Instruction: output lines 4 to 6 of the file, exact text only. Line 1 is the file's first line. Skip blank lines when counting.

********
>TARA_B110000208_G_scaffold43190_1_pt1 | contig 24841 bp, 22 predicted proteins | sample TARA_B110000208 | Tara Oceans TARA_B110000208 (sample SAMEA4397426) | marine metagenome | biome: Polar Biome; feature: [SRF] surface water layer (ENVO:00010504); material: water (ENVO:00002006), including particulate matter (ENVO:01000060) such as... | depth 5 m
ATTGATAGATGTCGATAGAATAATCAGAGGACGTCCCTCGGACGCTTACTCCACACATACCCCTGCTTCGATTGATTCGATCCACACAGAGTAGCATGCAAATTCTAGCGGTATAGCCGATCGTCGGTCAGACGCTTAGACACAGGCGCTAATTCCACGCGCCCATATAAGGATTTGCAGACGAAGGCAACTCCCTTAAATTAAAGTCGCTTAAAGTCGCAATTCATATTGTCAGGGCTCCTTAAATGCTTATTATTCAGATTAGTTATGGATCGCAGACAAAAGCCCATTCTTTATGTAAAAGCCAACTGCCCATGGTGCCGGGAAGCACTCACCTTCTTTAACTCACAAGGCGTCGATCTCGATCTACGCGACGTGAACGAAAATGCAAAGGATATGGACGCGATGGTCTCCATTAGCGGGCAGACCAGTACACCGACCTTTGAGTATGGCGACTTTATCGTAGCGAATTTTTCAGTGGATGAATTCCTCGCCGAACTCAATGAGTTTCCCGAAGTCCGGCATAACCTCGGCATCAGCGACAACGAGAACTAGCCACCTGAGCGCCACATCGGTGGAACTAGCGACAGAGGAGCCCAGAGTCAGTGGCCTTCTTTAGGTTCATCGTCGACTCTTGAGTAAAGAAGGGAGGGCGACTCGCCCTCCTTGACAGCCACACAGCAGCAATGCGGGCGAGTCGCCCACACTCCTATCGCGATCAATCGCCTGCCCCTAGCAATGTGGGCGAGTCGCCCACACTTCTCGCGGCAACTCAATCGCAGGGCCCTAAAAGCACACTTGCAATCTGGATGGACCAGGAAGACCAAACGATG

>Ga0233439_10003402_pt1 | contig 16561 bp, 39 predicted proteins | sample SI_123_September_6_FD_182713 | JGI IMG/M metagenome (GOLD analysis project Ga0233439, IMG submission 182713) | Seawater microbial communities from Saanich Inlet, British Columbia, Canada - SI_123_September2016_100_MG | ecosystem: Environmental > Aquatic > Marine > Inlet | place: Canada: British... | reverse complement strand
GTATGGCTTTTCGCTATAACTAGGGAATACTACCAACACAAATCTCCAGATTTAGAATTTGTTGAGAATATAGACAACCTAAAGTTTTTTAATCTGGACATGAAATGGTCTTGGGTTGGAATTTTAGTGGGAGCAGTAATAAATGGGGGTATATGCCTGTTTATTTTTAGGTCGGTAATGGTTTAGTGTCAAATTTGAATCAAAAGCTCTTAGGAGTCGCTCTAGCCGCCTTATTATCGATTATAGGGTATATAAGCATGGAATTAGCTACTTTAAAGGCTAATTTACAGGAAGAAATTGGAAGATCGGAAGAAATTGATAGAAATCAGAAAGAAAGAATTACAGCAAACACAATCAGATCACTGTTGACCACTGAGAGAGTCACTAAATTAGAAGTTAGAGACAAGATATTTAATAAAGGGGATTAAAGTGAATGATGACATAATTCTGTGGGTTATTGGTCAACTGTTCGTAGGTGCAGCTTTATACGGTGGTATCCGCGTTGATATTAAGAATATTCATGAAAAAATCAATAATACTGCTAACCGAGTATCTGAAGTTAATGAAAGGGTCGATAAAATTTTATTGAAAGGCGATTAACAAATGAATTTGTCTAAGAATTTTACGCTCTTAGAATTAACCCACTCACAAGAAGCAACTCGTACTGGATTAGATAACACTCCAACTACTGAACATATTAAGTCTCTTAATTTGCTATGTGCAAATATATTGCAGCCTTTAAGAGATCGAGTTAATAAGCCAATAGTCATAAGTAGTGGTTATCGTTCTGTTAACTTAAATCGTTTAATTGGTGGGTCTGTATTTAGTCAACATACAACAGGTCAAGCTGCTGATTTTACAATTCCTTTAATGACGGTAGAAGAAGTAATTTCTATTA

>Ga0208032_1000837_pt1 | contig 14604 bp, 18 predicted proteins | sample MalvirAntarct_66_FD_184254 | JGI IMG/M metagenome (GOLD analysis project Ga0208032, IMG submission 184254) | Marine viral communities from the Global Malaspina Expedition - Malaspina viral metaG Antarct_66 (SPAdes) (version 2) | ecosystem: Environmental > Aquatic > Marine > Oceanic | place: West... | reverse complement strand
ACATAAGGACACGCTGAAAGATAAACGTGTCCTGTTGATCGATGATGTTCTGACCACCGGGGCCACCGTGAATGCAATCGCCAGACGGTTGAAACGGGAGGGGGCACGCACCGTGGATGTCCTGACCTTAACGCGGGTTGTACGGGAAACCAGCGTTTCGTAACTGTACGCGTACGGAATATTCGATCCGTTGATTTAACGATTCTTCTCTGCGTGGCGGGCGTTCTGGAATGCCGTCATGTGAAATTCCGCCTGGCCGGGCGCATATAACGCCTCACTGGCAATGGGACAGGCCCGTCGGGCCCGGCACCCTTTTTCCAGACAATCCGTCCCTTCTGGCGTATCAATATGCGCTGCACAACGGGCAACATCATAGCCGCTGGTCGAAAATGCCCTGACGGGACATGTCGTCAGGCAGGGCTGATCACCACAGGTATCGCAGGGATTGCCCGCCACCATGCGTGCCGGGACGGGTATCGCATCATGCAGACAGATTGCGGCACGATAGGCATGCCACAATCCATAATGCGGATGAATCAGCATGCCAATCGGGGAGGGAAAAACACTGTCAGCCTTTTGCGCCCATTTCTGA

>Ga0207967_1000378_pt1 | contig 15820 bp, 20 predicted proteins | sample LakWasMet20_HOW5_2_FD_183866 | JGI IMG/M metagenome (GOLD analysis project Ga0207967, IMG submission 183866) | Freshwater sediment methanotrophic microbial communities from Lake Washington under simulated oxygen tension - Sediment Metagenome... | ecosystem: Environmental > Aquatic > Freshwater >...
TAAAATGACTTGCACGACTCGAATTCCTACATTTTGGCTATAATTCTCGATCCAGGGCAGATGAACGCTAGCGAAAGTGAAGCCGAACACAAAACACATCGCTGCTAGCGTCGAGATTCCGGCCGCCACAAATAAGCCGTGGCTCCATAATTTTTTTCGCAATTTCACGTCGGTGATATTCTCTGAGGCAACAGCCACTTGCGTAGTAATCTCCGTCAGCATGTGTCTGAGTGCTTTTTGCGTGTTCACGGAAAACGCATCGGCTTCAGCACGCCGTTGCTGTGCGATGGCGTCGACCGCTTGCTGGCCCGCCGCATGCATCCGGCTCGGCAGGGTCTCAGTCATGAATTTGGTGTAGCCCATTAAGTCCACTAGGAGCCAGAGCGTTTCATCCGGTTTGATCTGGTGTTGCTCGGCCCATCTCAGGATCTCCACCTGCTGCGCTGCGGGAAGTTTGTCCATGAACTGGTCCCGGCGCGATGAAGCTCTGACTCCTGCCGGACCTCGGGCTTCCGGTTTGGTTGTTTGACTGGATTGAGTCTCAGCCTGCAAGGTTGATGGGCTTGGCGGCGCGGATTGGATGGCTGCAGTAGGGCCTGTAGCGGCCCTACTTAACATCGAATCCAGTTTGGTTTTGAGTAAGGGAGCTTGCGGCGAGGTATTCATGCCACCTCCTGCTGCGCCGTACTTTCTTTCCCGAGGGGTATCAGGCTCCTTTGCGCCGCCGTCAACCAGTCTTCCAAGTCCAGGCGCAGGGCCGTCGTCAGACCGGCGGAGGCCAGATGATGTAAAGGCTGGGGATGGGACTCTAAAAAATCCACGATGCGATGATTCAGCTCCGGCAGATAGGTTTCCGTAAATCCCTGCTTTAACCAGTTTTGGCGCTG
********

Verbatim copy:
GTATGGCTTTTCGCTATAACTAGGGAATACTACCAACACAAATCTCCAGATTTAGAATTTGTTGAGAATATAGACAACCTAAAGTTTTTTAATCTGGACATGAAATGGTCTTGGGTTGGAATTTTAGTGGGAGCAGTAATAAATGGGGGTATATGCCTGTTTATTTTTAGGTCGGTAATGGTTTAGTGTCAAATTTGAATCAAAAGCTCTTAGGAGTCGCTCTAGCCGCCTTATTATCGATTATAGGGTATATAAGCATGGAATTAGCTACTTTAAAGGCTAATTTACAGGAAGAAATTGGAAGATCGGAAGAAATTGATAGAAATCAGAAAGAAAGAATTACAGCAAACACAATCAGATCACTGTTGACCACTGAGAGAGTCACTAAATTAGAAGTTAGAGACAAGATATTTAATAAAGGGGATTAAAGTGAATGATGACATAATTCTGTGGGTTATTGGTCAACTGTTCGTAGGTGCAGCTTTATACGGTGGTATCCGCGTTGATATTAAGAATATTCATGAAAAAATCAATAATACTGCTAACCGAGTATCTGAAGTTAATGAAAGGGTCGATAAAATTTTATTGAAAGGCGATTAACAAATGAATTTGTCTAAGAATTTTACGCTCTTAGAATTAACCCACTCACAAGAAGCAACTCGTACTGGATTAGATAACACTCCAACTACTGAACATATTAAGTCTCTTAATTTGCTATGTGCAAATATATTGCAGCCTTTAAGAGATCGAGTTAATAAGCCAATAGTCATAAGTAGTGGTTATCGTTCTGTTAACTTAAATCGTTTAATTGGTGGGTCTGTATTTAGTCAACATACAACAGGTCAAGCTGCTGATTTTACAATTCCTTTAATGACGGTAGAAGAAGTAATTTCTATTA

>Ga0208032_1000837_pt1 | contig 14604 bp, 18 predicted proteins | sample MalvirAntarct_66_FD_184254 | JGI IMG/M metagenome (GOLD analysis project Ga0208032, IMG submission 184254) | Marine viral communities from the Global Malaspina Expedition - Malaspina viral metaG Antarct_66 (SPAdes) (version 2) | ecosystem: Environmental > Aquatic > Marine > Oceanic | place: West... | reverse complement strand
ACATAAGGACACGCTGAAAGATAAACGTGTCCTGTTGATCGATGATGTTCTGACCACCGGGGCCACCGTGAATGCAATCGCCAGACGGTTGAAACGGGAGGGGGCACGCACCGTGGATGTCCTGACCTTAACGCGGGTTGTACGGGAAACCAGCGTTTCGTAACTGTACGCGTACGGAATATTCGATCCGTTGATTTAACGATTCTTCTCTGCGTGGCGGGCGTTCTGGAATGCCGTCATGTGAAATTCCGCCTGGCCGGGCGCATATAACGCCTCACTGGCAATGGGACAGGCCCGTCGGGCCCGGCACCCTTTTTCCAGACAATCCGTCCCTTCTGGCGTATCAATATGCGCTGCACAACGGGCAACATCATAGCCGCTGGTCGAAAATGCCCTGACGGGACATGTCGTCAGGCAGGGCTGATCACCACAGGTATCGCAGGGATTGCCCGCCACCATGCGTGCCGGGACGGGTATCGCATCATGCAGACAGATTGCGGCACGATAGGCATGCCACAATCCATAATGCGGATGAATCAGCATGCCAATCGGGGAGGGAAAAACACTGTCAGCCTTTTGCGCCCATTTCTGA